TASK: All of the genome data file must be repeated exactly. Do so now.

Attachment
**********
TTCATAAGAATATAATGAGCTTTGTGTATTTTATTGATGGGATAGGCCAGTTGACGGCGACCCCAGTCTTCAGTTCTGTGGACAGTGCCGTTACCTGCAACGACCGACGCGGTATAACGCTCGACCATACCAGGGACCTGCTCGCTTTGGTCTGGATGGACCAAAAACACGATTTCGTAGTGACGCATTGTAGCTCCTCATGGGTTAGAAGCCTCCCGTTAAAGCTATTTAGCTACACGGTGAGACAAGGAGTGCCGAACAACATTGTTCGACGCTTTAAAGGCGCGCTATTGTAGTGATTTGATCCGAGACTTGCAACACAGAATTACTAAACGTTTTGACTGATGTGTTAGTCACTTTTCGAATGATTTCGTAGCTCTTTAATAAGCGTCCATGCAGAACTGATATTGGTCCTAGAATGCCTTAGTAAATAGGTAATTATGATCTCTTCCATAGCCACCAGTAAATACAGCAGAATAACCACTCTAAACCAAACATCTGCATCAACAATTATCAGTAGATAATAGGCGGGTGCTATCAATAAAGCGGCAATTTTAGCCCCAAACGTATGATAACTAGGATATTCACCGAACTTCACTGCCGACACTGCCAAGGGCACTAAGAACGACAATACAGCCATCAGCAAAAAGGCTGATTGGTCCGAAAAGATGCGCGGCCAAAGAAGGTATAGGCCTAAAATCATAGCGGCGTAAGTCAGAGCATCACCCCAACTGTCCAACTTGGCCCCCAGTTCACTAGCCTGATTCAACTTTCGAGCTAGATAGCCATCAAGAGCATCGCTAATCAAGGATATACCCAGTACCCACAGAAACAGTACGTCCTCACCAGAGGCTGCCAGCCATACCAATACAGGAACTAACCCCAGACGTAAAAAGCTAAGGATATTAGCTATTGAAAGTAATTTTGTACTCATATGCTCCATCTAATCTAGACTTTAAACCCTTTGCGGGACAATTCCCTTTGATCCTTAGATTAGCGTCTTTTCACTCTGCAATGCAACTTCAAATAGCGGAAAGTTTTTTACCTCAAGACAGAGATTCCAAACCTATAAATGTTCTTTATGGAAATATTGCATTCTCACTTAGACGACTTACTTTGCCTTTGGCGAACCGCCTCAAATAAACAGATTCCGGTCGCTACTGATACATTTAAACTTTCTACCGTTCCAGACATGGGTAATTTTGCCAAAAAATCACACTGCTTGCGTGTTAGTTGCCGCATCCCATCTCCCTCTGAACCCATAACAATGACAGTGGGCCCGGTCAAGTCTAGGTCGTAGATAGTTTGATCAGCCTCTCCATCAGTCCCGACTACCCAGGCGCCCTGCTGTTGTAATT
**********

TTCATAAGAATATAATGAGCTTTGTGTATTTTATTGATGGGATAGGCCAGTTGACGGCGACCCCAGTCTTCAGTTCTGTGGACAGTGCCGTTACCTGCAACGACCGACGCGGTATAACGCTCGACCATACCAGGGACCTGCTCGCTTTGGTCTGGATGGACCAAAAACACGATTTCGTAGTGACGCATTGTAGCTCCTCATGGGTTAGAAGCCTCCCGTTAAAGCTATTTAGCTACACGGTGAGACAAGGAGTGCCGAACAACATTGTTCGACGCTTTAAAGGCGCGCTATTGTAGTGATTTGATCCGAGACTTGCAACACAGAATTACTAAACGTTTTGACTGATGTGTTAGTCACTTTTCGAATGATTTCGTAGCTCTTTAATAAGCGTCCATGCAGAACTGATATTGGTCCTAGAATGCCTTAGTAAATAGGTAATTATGATCTCTTCCATAGCCACCAGTAAATACAGCAGAATAACCACTCTAAACCAAACATCTGCATCAACAATTATCAGTAGATAATAGGCGGGTGCTATCAATAAAGCGGCAATTTTAGCCCCAAACGTATGATAACTAGGATATTCACCGAACTTCACTGCCGACACTGCCAAGGGCACTAAGAACGACAATACAGCCATCAGCAAAAAGGCTGATTGGTCCGAAAAGATGCGCGGCCAAAGAAGGTATAGGCCTAAAATCATAGCGGCGTAAGTCAGAGCATCACCCCAACTGTCCAACTTGGCCCCCAGTTCACTAGCCTGATTCAACTTTCGAGCTAGATAGCCATCAAGAGCATCGCTAATCAAGGATATACCCAGTACCCACAGAAACAGTACGTCCTCACCAGAGGCTGCCAGCCATACCAATACAGGAACTAACCCCAGACGTAAAAAGCTAAGGATATTAGCTATTGAAAGTAATTTTGTACTCATATGCTCCATCTAATCTAGACTTTAAACCCTTTGCGGGACAATTCCCTTTGATCCTTAGATTAGCGTCTTTTCACTCTGCAATGCAACTTCAAATAGCGGAAAGTTTTTTACCTCAAGACAGAGATTCCAAACCTATAAATGTTCTTTATGGAAATATTGCATTCTCACTTAGACGACTTACTTTGCCTTTGGCGAACCGCCTCAAATAAACAGATTCCGGTCGCTACTGATACATTTAAACTTTCTACCGTTCCAGACATGGGTAATTTTGCCAAAAAATCACACTGCTTGCGTGTTAGTTGCCGCATCCCATCTCCCTCTGAACCCATAACAATGACAGTGGGCCCGGTCAAGTCTAGGTCGTAGATAGTTTGATCAGCCTCTCCATCAGTCCCGACTACCCAGGCGCCCTGCTGTTGTAATT